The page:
Sweet after death (Achlys triphylla, Berberidaceae) gets its common name from the fragrant aroma that is released by its dead and dried leaves. This scent has been compared to vanilla, and as a result it’s also known as vanilla leaf. In spite of this comparison this perennial is unrelated to the true vanilla plant (Vanilla planifolia, Orchidaceae).
This plant is most easily recognized by its unique leaf arrangement. Three leaflets appear at the end of a single stem, and the center leaflet features three lobes. Between April and July each plant grows a second stem that bears a spike of tiny white flowers.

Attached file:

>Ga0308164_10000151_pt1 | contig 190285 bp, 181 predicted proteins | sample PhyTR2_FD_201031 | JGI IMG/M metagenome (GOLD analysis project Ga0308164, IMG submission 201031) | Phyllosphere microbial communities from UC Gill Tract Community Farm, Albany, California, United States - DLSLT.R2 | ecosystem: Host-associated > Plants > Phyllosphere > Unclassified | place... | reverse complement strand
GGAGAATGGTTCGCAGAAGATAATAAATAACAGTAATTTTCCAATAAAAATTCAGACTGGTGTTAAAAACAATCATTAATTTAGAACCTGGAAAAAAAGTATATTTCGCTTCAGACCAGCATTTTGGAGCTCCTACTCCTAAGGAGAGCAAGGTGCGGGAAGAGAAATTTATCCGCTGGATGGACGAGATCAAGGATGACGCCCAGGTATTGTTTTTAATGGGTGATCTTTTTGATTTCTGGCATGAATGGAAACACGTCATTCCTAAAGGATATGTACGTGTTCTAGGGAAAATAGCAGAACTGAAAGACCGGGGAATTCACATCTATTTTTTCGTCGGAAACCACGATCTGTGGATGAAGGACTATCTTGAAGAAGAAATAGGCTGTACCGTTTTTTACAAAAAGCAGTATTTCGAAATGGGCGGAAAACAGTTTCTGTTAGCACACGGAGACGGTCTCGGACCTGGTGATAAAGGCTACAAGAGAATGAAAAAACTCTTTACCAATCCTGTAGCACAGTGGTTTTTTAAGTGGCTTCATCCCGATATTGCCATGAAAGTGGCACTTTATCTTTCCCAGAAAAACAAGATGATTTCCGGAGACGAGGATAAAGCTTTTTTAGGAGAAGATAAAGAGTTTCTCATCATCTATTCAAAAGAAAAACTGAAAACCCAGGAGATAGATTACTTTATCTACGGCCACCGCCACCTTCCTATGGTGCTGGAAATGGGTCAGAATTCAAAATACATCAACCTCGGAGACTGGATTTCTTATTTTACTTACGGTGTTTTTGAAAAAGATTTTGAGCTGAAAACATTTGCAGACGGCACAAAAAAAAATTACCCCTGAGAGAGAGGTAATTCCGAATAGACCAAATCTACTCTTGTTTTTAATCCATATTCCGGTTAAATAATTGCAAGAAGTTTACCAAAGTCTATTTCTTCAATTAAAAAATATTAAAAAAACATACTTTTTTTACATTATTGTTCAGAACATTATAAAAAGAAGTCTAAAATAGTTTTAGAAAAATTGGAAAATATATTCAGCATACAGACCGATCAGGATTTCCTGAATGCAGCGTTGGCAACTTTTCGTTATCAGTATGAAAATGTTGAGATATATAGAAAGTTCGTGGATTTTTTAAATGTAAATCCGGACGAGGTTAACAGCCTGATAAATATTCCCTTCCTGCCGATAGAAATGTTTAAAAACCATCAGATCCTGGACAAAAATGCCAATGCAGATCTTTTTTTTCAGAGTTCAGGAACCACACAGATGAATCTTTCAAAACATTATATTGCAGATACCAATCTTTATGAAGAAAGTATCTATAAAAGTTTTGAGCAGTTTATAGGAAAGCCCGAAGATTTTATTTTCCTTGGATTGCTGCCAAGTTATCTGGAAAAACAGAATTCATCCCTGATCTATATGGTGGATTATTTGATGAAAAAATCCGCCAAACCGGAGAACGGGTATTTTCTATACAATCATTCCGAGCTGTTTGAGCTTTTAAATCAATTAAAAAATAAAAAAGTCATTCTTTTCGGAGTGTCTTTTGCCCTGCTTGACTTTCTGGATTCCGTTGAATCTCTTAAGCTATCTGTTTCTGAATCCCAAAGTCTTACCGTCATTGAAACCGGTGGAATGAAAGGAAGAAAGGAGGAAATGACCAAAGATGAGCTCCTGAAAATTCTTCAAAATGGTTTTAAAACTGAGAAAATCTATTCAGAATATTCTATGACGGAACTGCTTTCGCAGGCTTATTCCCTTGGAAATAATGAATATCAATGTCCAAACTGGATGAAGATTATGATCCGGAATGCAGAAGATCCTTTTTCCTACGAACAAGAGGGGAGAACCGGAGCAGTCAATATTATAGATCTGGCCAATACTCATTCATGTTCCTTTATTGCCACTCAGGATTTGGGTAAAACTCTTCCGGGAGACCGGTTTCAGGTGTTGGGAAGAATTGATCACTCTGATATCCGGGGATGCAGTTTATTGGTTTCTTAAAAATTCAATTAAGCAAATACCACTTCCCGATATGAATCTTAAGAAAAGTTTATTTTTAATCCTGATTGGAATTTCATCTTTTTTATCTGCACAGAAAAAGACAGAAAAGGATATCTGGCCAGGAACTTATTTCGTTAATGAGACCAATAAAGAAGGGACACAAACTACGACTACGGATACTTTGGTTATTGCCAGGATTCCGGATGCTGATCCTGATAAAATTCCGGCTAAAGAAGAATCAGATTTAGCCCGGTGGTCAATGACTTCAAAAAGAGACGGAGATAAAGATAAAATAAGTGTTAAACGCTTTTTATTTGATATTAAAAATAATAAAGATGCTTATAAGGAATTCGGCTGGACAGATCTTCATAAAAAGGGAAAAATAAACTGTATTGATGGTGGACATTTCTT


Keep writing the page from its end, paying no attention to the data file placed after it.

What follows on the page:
Sweet after death is found exclusively in the Cascades and coast ranges from British Columbia to northern California. This plant inhabits wet forests and stream margins up to about 5000 feet (1524 m) of elevation. The individual shown here was photographed in August near Box Canyon at Mount Rainier National Park in Washington.